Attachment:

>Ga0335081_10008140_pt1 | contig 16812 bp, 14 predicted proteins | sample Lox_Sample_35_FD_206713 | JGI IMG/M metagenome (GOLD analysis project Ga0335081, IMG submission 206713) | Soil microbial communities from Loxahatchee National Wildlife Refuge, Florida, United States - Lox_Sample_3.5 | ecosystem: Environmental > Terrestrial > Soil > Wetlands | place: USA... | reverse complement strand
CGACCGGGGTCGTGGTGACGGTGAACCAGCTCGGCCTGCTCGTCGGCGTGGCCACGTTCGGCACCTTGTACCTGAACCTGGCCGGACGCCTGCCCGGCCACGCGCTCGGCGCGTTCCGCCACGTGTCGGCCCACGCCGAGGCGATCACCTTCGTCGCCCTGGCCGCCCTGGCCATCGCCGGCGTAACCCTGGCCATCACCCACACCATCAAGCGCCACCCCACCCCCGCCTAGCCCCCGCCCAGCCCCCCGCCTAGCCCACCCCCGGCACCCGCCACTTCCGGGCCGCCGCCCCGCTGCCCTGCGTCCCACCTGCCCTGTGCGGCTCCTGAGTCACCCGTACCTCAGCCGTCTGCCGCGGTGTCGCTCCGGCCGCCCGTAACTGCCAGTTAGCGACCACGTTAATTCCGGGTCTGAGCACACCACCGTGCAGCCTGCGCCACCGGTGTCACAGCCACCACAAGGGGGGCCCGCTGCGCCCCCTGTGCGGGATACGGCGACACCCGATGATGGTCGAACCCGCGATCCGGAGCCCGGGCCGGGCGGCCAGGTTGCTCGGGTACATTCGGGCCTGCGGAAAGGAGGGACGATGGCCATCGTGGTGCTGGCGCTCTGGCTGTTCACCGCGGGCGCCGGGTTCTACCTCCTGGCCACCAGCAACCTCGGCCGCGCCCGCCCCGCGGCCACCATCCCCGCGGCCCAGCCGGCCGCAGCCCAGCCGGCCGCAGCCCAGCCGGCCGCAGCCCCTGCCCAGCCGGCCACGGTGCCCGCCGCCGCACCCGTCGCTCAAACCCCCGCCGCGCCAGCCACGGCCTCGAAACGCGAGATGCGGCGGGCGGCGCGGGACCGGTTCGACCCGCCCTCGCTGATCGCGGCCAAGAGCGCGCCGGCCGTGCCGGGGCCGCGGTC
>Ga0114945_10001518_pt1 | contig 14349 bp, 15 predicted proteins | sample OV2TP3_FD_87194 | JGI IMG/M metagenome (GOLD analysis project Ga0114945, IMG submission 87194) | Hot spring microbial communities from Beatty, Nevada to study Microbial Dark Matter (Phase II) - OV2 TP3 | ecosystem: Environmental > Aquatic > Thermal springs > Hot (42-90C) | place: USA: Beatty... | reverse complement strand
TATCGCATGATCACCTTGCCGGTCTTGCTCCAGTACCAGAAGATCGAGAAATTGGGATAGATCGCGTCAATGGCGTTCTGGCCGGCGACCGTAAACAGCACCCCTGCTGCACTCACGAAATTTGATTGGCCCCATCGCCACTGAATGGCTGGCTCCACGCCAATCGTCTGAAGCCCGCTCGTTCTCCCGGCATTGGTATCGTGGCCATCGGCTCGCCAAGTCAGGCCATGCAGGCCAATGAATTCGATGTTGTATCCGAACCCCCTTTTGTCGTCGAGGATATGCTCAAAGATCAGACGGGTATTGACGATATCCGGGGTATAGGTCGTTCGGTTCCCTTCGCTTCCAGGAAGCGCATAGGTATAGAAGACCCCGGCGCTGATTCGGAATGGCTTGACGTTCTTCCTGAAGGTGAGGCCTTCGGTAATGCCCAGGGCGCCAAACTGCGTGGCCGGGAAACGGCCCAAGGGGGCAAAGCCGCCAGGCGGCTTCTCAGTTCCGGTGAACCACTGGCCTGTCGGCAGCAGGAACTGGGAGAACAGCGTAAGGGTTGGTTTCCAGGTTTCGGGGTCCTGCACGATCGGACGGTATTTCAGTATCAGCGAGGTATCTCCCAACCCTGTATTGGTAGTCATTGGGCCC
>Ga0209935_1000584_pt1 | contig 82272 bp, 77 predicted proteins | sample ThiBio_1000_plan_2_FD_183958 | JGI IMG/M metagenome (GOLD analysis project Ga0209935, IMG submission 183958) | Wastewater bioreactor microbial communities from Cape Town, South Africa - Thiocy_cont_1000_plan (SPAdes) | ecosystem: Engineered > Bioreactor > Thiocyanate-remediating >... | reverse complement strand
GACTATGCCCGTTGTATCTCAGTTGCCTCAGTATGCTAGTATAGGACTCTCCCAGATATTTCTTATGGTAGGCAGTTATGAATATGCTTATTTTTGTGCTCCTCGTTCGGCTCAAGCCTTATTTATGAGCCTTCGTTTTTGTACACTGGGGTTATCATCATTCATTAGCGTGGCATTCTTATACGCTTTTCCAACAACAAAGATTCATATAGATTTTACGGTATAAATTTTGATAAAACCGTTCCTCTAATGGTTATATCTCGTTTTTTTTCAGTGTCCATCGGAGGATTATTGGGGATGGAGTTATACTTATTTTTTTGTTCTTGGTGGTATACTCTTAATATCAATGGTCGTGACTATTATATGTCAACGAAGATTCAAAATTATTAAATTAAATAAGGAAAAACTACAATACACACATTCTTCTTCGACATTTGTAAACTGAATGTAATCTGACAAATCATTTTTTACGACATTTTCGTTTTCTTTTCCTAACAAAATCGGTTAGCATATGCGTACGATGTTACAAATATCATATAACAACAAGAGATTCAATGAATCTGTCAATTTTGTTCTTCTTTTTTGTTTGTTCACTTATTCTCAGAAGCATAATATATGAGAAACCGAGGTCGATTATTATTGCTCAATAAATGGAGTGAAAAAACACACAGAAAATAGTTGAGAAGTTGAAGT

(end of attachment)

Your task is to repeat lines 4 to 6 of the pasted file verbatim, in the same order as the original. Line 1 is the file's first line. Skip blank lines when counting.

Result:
TATCGCATGATCACCTTGCCGGTCTTGCTCCAGTACCAGAAGATCGAGAAATTGGGATAGATCGCGTCAATGGCGTTCTGGCCGGCGACCGTAAACAGCACCCCTGCTGCACTCACGAAATTTGATTGGCCCCATCGCCACTGAATGGCTGGCTCCACGCCAATCGTCTGAAGCCCGCTCGTTCTCCCGGCATTGGTATCGTGGCCATCGGCTCGCCAAGTCAGGCCATGCAGGCCAATGAATTCGATGTTGTATCCGAACCCCCTTTTGTCGTCGAGGATATGCTCAAAGATCAGACGGGTATTGACGATATCCGGGGTATAGGTCGTTCGGTTCCCTTCGCTTCCAGGAAGCGCATAGGTATAGAAGACCCCGGCGCTGATTCGGAATGGCTTGACGTTCTTCCTGAAGGTGAGGCCTTCGGTAATGCCCAGGGCGCCAAACTGCGTGGCCGGGAAACGGCCCAAGGGGGCAAAGCCGCCAGGCGGCTTCTCAGTTCCGGTGAACCACTGGCCTGTCGGCAGCAGGAACTGGGAGAACAGCGTAAGGGTTGGTTTCCAGGTTTCGGGGTCCTGCACGATCGGACGGTATTTCAGTATCAGCGAGGTATCTCCCAACCCTGTATTGGTAGTCATTGGGCCC
>Ga0209935_1000584_pt1 | contig 82272 bp, 77 predicted proteins | sample ThiBio_1000_plan_2_FD_183958 | JGI IMG/M metagenome (GOLD analysis project Ga0209935, IMG submission 183958) | Wastewater bioreactor microbial communities from Cape Town, South Africa - Thiocy_cont_1000_plan (SPAdes) | ecosystem: Engineered > Bioreactor > Thiocyanate-remediating >... | reverse complement strand
GACTATGCCCGTTGTATCTCAGTTGCCTCAGTATGCTAGTATAGGACTCTCCCAGATATTTCTTATGGTAGGCAGTTATGAATATGCTTATTTTTGTGCTCCTCGTTCGGCTCAAGCCTTATTTATGAGCCTTCGTTTTTGTACACTGGGGTTATCATCATTCATTAGCGTGGCATTCTTATACGCTTTTCCAACAACAAAGATTCATATAGATTTTACGGTATAAATTTTGATAAAACCGTTCCTCTAATGGTTATATCTCGTTTTTTTTCAGTGTCCATCGGAGGATTATTGGGGATGGAGTTATACTTATTTTTTTGTTCTTGGTGGTATACTCTTAATATCAATGGTCGTGACTATTATATGTCAACGAAGATTCAAAATTATTAAATTAAATAAGGAAAAACTACAATACACACATTCTTCTTCGACATTTGTAAACTGAATGTAATCTGACAAATCATTTTTTACGACATTTTCGTTTTCTTTTCCTAACAAAATCGGTTAGCATATGCGTACGATGTTACAAATATCATATAACAACAAGAGATTCAATGAATCTGTCAATTTTGTTCTTCTTTTTTGTTTGTTCACTTATTCTCAGAAGCATAATATATGAGAAACCGAGGTCGATTATTATTGCTCAATAAATGGAGTGAAAAAACACACAGAAAATAGTTGAGAAGTTGAAGT